Amazon’s HQ2 Expected to Write a New Chapter in the Region’s Economic History

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TUESDAY, NOV. 13 WAS “DAY ONE” FOR AMAZON. After a 14-month search, the company announced Northern Virginia would be the location for one of its two new headquarters – edging out 240 competing locations across the country.

As part of the announcement, Amazon also renamed its new headquarters location as National Landing, which covers Crystal City along with parts of adjoining Pentagon City and Alexandria’s Potomac Yard.

Tucked between Reagan National Airport, the Pentagon and I-395, Amazon’s new headquarters will ultimately occupy 4 million square feet of office space, and possibly as much as 8 million square feet over the next 12 years, according to the company’s announcement. Since 2005, office vacancy rates there have hovered near 20 percent due to the federal government’s decision to relocate many agencies away from the area during its Base Realignment and Closure (BRAC) implementation. Amazon’s leases are expected to drive the vacancy rate in Crystal City to a historically more normal level of 3 to 4 percent.

According to information provided by Amazon, the company anticipates hiring 400 new employees in 2019 – growing to at least 25,000 by 2030. An even bigger impact is expected from Amazon’s expanding presence. New spin-off businesses in Northern Virginia and the D.C. area are predicted to add an additional 62,000 new jobs and $15 billion in economic activity by 2030, according to a study by the Virginia Chamber Foundation released in December.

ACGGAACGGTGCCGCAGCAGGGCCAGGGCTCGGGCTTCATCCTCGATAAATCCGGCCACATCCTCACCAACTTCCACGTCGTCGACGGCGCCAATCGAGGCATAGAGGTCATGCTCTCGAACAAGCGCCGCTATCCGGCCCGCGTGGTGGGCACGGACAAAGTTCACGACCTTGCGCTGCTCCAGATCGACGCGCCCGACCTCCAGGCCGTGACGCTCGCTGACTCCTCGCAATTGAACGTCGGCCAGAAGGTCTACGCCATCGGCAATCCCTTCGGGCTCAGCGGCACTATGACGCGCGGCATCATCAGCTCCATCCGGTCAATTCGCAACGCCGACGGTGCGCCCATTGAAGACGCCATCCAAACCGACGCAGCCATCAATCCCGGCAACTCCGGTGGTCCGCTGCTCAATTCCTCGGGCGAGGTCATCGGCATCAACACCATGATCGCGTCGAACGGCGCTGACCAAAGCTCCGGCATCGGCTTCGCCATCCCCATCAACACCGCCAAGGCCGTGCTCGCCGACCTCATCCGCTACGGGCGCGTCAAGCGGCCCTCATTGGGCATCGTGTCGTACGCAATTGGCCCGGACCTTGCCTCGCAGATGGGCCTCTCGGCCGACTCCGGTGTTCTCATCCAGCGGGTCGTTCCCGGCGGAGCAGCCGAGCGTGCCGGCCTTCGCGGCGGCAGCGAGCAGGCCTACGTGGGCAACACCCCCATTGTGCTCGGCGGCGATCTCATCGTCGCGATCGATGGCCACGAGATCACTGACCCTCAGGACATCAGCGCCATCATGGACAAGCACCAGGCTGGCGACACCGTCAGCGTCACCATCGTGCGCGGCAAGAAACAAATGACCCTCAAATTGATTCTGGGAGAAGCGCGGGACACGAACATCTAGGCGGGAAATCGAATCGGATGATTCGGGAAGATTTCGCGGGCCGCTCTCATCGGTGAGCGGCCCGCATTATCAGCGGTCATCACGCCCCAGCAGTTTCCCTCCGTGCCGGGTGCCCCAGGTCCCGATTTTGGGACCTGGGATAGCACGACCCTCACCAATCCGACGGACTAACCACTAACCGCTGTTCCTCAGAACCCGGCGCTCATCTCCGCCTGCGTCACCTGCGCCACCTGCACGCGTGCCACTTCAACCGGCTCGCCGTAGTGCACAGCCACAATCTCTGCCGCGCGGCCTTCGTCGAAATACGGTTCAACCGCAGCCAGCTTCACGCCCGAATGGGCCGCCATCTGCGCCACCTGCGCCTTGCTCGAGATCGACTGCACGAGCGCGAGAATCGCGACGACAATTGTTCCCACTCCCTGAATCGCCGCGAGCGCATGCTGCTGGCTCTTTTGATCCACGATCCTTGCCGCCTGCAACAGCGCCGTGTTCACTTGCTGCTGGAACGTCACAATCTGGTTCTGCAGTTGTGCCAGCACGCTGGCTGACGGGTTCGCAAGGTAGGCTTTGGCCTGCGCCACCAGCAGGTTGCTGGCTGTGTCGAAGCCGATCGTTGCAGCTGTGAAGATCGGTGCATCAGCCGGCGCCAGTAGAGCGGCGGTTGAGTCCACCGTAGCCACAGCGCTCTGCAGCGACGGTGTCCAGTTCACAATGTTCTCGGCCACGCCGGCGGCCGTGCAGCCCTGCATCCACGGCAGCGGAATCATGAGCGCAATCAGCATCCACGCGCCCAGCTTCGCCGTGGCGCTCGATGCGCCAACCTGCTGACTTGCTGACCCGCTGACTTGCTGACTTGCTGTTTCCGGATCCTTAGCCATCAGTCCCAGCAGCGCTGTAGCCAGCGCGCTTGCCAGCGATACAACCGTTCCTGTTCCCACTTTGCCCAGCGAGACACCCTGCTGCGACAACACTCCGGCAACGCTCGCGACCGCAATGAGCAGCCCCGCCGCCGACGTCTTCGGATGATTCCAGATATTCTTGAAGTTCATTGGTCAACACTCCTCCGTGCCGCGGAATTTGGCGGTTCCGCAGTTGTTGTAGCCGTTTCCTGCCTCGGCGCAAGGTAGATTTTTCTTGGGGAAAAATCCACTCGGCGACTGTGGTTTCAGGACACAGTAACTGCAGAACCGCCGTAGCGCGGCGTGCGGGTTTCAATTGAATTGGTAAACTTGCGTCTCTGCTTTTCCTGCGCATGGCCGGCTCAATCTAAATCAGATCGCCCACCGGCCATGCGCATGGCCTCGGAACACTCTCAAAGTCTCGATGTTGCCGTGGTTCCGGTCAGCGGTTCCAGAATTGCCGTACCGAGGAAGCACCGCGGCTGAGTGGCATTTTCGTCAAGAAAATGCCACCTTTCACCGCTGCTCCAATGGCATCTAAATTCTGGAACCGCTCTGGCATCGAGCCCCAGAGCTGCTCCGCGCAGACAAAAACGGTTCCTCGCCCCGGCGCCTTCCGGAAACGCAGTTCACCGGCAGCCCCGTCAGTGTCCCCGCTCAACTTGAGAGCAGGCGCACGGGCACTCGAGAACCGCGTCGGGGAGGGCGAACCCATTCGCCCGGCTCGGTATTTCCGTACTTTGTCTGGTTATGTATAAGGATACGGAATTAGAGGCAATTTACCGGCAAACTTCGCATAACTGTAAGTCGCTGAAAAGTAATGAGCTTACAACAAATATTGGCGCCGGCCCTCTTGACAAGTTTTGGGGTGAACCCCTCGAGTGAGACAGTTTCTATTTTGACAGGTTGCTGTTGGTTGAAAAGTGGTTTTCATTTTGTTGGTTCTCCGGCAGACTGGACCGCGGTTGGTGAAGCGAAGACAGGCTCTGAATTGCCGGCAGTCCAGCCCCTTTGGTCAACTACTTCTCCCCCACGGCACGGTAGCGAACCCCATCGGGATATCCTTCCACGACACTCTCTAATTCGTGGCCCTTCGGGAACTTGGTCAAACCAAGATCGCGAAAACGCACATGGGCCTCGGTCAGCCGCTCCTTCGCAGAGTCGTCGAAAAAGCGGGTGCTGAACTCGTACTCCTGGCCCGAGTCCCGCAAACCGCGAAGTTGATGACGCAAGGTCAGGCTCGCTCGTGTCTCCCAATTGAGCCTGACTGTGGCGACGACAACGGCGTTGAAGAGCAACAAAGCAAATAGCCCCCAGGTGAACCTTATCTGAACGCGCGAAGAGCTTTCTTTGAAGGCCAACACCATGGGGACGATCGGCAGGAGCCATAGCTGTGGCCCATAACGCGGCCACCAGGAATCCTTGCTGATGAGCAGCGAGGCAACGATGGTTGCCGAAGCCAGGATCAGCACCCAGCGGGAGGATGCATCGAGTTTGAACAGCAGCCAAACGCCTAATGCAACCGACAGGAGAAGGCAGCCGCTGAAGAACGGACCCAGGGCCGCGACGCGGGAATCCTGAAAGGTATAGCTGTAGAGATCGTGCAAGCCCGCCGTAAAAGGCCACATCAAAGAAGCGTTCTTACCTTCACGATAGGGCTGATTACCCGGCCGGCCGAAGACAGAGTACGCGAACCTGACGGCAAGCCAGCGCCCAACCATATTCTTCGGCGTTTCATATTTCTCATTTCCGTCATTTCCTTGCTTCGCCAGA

Immediately affecting commercial real estate activity in the area will be the $195 million in infrastructure investments funded by Virginia and Arlington County, announced by local officials as part of their commitment to attract Amazon. Included in the projects will be construction of improved Metro stops at Crystal City and Potomac Yard, as well as enhancements to Route 1 and construction of an overhead pedestrian walkway connecting Amazon’s site to Reagan National Airport.

Virginia also plans to invest up to $375 million constructing a new Virginia Tech graduate level “Innovation Campus” by 2020 in Oakville Triangle at Alexandria’s Potomac Yard, which is two miles from Amazon’s new headquarters. In addition, the state will provide support for master’s degree programs at George Mason University’s nearby Arlington campus and other educational programs at all levels.

“This announcement is one of the best things that has happened in Alexandria in decades,” Alexandria City Manager Mark Jinks enthused in the Alexandria Gazette on Nov. 22.

“Virginia put together a proposal for Amazon that we believe represents a new model of economic development for the 21st Century,” said Virginia Governor Ralph Northam. “The majority of Virginia’s partnership proposal consists of investments in our education and transportation infrastructure that will bolster the features that make Virginia so attractive: a strong and talented workforce, a stable and competitive business climate and a world-class higher education system.”